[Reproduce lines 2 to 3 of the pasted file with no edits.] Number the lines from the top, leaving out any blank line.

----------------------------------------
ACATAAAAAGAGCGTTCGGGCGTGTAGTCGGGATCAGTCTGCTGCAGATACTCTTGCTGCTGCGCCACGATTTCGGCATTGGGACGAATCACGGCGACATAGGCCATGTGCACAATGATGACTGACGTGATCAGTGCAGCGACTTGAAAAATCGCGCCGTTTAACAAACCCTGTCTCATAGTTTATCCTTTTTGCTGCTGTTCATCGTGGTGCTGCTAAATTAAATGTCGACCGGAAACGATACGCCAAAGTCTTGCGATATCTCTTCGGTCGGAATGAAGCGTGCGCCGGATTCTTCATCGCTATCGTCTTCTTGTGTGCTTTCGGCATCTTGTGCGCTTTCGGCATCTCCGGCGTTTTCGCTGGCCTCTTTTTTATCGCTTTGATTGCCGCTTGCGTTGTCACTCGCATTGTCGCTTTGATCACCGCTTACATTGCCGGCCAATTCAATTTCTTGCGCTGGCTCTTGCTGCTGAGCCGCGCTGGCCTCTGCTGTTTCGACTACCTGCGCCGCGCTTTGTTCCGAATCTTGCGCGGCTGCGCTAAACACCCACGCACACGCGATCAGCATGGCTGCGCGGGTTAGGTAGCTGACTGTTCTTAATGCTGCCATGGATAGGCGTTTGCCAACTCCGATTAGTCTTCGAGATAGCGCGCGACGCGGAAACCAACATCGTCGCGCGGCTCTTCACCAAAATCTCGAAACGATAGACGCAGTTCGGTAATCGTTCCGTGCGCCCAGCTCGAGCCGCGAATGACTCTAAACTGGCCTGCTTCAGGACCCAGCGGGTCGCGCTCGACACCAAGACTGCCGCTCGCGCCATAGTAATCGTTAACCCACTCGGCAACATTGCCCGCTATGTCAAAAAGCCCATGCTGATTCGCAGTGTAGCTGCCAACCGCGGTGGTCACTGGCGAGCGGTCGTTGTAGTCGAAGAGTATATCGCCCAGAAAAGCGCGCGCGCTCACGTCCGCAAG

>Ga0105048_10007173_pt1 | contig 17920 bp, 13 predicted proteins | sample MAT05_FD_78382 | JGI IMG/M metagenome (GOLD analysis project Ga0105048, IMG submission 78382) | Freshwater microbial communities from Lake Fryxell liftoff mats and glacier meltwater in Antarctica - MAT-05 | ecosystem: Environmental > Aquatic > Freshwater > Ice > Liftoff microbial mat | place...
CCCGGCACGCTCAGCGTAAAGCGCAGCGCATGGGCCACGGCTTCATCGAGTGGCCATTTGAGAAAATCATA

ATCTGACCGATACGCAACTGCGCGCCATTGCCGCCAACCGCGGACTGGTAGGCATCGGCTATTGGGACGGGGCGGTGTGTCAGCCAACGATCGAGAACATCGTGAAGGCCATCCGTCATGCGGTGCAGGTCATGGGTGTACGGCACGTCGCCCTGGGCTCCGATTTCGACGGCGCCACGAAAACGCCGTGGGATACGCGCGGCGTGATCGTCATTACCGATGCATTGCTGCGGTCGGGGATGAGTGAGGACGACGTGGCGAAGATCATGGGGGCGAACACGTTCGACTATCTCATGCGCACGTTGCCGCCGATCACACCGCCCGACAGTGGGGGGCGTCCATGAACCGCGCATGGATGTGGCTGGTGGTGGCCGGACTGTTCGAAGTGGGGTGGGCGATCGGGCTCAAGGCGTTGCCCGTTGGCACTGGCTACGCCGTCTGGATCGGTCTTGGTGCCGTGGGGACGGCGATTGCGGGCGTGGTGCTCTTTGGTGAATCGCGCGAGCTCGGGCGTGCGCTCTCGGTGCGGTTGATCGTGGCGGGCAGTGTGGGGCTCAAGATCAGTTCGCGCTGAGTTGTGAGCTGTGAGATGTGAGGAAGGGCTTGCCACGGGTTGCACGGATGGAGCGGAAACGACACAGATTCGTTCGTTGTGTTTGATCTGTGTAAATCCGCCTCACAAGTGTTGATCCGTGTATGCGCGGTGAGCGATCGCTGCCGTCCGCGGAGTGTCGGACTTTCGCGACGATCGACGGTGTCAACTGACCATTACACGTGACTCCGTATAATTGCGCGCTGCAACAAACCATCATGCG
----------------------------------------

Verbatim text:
>Ga0105048_10007173_pt1 | contig 17920 bp, 13 predicted proteins | sample MAT05_FD_78382 | JGI IMG/M metagenome (GOLD analysis project Ga0105048, IMG submission 78382) | Freshwater microbial communities from Lake Fryxell liftoff mats and glacier meltwater in Antarctica - MAT-05 | ecosystem: Environmental > Aquatic > Freshwater > Ice > Liftoff microbial mat | place...
CCCGGCACGCTCAGCGTAAAGCGCAGCGCATGGGCCACGGCTTCATCGAGTGGCCATTTGAGAAAATCATA